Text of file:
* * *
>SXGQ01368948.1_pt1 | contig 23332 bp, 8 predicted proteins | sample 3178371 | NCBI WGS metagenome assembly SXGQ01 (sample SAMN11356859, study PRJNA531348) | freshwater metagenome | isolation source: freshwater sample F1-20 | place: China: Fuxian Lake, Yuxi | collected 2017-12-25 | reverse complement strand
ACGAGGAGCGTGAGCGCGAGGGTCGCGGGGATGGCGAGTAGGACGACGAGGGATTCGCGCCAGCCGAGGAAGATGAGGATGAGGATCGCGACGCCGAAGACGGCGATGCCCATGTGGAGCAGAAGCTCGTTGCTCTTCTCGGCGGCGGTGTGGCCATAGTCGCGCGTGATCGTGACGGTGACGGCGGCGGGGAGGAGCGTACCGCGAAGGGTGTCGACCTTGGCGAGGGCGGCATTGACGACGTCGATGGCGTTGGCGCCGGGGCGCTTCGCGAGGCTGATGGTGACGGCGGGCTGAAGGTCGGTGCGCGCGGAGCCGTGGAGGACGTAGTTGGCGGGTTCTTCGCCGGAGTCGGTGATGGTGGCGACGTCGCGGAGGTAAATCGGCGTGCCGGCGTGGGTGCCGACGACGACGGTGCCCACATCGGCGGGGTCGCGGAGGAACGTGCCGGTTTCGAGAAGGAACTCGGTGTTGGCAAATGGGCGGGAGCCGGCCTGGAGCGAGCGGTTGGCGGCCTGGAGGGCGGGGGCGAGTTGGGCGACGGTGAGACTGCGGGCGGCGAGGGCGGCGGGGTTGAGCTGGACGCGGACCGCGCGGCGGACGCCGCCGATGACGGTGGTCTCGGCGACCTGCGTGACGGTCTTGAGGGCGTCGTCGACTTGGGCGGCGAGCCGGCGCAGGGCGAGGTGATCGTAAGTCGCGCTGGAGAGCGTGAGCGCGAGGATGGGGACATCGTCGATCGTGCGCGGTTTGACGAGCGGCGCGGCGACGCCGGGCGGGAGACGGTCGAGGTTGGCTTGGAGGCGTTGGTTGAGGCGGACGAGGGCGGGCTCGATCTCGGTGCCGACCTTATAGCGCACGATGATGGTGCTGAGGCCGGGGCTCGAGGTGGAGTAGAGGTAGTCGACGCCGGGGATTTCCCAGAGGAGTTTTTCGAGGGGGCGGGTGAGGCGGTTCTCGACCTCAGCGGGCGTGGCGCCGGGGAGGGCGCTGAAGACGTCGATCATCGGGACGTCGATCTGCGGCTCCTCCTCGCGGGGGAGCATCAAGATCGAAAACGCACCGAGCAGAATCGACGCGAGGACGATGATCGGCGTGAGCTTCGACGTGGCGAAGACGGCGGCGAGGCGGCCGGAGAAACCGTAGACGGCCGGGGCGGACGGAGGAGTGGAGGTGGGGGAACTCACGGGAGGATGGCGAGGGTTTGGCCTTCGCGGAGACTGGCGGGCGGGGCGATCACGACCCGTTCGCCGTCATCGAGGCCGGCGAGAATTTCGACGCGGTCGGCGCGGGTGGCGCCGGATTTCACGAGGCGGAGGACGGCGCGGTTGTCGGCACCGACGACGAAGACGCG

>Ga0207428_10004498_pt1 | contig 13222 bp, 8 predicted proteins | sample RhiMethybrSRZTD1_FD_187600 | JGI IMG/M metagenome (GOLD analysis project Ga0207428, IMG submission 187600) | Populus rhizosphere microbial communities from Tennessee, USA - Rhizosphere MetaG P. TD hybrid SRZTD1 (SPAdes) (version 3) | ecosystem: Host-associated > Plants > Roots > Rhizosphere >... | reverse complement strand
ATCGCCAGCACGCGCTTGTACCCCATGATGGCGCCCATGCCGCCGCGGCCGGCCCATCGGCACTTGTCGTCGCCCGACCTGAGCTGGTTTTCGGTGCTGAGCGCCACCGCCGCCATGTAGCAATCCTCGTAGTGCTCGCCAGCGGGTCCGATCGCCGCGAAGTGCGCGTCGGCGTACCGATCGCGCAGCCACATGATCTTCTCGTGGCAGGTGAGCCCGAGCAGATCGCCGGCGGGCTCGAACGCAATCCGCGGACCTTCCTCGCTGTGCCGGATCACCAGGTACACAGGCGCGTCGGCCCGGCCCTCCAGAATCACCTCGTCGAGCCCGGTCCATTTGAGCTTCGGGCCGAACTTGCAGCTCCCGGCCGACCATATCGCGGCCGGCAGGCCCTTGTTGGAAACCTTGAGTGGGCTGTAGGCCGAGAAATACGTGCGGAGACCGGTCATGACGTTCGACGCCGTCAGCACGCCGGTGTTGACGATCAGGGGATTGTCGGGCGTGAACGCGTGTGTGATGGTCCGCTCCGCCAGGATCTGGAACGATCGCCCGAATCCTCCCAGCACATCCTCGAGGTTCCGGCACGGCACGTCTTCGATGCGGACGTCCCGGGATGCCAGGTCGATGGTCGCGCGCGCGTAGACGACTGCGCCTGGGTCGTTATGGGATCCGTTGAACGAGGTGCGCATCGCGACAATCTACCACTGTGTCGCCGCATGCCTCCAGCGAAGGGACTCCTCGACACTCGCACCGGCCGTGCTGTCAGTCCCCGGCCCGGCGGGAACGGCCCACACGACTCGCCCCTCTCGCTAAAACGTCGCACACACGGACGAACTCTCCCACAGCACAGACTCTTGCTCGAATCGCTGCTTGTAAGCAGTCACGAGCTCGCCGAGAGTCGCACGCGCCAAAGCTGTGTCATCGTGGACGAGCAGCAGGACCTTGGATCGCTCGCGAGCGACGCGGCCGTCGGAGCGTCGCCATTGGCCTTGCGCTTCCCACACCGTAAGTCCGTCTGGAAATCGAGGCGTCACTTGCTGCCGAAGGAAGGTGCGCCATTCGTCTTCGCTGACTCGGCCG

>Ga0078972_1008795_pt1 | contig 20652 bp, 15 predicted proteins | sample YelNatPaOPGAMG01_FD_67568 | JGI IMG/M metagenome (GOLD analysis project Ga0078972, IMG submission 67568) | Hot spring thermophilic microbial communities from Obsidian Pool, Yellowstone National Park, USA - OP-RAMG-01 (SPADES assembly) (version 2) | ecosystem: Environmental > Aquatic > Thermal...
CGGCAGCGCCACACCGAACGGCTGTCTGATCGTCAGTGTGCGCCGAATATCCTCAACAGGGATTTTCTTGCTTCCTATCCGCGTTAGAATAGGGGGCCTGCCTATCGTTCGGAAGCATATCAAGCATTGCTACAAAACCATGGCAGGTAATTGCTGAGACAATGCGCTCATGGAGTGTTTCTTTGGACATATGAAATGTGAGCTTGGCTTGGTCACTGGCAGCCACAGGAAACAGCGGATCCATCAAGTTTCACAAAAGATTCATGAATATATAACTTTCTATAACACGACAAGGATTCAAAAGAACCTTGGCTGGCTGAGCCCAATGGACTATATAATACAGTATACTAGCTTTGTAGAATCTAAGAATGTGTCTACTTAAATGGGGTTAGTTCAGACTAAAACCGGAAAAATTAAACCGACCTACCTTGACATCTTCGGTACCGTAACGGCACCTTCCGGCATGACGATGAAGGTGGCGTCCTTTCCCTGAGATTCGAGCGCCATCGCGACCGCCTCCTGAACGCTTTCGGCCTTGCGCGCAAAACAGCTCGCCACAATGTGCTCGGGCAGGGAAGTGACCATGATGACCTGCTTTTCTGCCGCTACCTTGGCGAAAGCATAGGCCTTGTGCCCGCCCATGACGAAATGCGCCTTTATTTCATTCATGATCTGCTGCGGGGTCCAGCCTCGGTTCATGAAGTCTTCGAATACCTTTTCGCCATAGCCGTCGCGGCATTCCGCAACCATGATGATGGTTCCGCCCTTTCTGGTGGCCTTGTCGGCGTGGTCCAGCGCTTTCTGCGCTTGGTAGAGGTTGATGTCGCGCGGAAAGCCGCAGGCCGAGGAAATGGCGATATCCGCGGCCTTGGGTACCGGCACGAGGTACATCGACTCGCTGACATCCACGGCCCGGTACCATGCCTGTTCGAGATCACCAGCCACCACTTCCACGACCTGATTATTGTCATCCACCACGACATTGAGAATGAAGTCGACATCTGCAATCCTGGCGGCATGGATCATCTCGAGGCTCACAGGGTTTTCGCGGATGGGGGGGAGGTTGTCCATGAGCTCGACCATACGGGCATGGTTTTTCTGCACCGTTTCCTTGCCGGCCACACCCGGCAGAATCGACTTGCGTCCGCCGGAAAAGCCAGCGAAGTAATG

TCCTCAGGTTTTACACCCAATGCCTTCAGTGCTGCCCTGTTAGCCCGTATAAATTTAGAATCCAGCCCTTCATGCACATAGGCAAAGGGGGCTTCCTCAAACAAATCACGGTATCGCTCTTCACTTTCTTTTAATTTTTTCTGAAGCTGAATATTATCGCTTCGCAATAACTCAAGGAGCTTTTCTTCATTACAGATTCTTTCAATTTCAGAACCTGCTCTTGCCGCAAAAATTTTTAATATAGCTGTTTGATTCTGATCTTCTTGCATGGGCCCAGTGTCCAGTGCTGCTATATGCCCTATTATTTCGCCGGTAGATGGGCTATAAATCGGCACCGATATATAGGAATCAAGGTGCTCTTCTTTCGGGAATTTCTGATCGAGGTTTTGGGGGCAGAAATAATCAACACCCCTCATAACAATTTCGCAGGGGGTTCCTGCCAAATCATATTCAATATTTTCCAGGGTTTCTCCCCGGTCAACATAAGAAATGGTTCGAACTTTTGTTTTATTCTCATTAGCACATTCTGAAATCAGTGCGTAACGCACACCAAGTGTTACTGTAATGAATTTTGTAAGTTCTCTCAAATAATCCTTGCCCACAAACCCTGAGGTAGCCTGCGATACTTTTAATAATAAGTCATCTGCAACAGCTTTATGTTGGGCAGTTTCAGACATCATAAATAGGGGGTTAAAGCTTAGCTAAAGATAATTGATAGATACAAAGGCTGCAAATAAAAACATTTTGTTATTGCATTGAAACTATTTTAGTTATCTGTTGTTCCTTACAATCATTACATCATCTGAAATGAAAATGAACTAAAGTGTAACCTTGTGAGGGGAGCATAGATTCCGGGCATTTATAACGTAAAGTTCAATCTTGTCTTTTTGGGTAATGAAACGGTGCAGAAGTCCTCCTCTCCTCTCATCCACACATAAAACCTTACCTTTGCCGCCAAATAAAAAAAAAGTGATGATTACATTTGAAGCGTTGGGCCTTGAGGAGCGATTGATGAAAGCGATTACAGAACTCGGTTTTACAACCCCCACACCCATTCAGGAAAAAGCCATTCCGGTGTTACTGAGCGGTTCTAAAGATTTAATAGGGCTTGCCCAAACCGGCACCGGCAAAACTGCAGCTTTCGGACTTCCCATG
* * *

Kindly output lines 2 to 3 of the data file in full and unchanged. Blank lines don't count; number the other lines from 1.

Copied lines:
ACGAGGAGCGTGAGCGCGAGGGTCGCGGGGATGGCGAGTAGGACGACGAGGGATTCGCGCCAGCCGAGGAAGATGAGGATGAGGATCGCGACGCCGAAGACGGCGATGCCCATGTGGAGCAGAAGCTCGTTGCTCTTCTCGGCGGCGGTGTGGCCATAGTCGCGCGTGATCGTGACGGTGACGGCGGCGGGGAGGAGCGTACCGCGAAGGGTGTCGACCTTGGCGAGGGCGGCATTGACGACGTCGATGGCGTTGGCGCCGGGGCGCTTCGCGAGGCTGATGGTGACGGCGGGCTGAAGGTCGGTGCGCGCGGAGCCGTGGAGGACGTAGTTGGCGGGTTCTTCGCCGGAGTCGGTGATGGTGGCGACGTCGCGGAGGTAAATCGGCGTGCCGGCGTGGGTGCCGACGACGACGGTGCCCACATCGGCGGGGTCGCGGAGGAACGTGCCGGTTTCGAGAAGGAACTCGGTGTTGGCAAATGGGCGGGAGCCGGCCTGGAGCGAGCGGTTGGCGGCCTGGAGGGCGGGGGCGAGTTGGGCGACGGTGAGACTGCGGGCGGCGAGGGCGGCGGGGTTGAGCTGGACGCGGACCGCGCGGCGGACGCCGCCGATGACGGTGGTCTCGGCGACCTGCGTGACGGTCTTGAGGGCGTCGTCGACTTGGGCGGCGAGCCGGCGCAGGGCGAGGTGATCGTAAGTCGCGCTGGAGAGCGTGAGCGCGAGGATGGGGACATCGTCGATCGTGCGCGGTTTGACGAGCGGCGCGGCGACGCCGGGCGGGAGACGGTCGAGGTTGGCTTGGAGGCGTTGGTTGAGGCGGACGAGGGCGGGCTCGATCTCGGTGCCGACCTTATAGCGCACGATGATGGTGCTGAGGCCGGGGCTCGAGGTGGAGTAGAGGTAGTCGACGCCGGGGATTTCCCAGAGGAGTTTTTCGAGGGGGCGGGTGAGGCGGTTCTCGACCTCAGCGGGCGTGGCGCCGGGGAGGGCGCTGAAGACGTCGATCATCGGGACGTCGATCTGCGGCTCCTCCTCGCGGGGGAGCATCAAGATCGAAAACGCACCGAGCAGAATCGACGCGAGGACGATGATCGGCGTGAGCTTCGACGTGGCGAAGACGGCGGCGAGGCGGCCGGAGAAACCGTAGACGGCCGGGGCGGACGGAGGAGTGGAGGTGGGGGAACTCACGGGAGGATGGCGAGGGTTTGGCCTTCGCGGAGACTGGCGGGCGGGGCGATCACGACCCGTTCGCCGTCATCGAGGCCGGCGAGAATTTCGACGCGGTCGGCGCGGGTGGCGCCGGATTTCACGAGGCGGAGGACGGCGCGGTTGTCGGCACCGACGACGAAGACGCG

>Ga0207428_10004498_pt1 | contig 13222 bp, 8 predicted proteins | sample RhiMethybrSRZTD1_FD_187600 | JGI IMG/M metagenome (GOLD analysis project Ga0207428, IMG submission 187600) | Populus rhizosphere microbial communities from Tennessee, USA - Rhizosphere MetaG P. TD hybrid SRZTD1 (SPAdes) (version 3) | ecosystem: Host-associated > Plants > Roots > Rhizosphere >... | reverse complement strand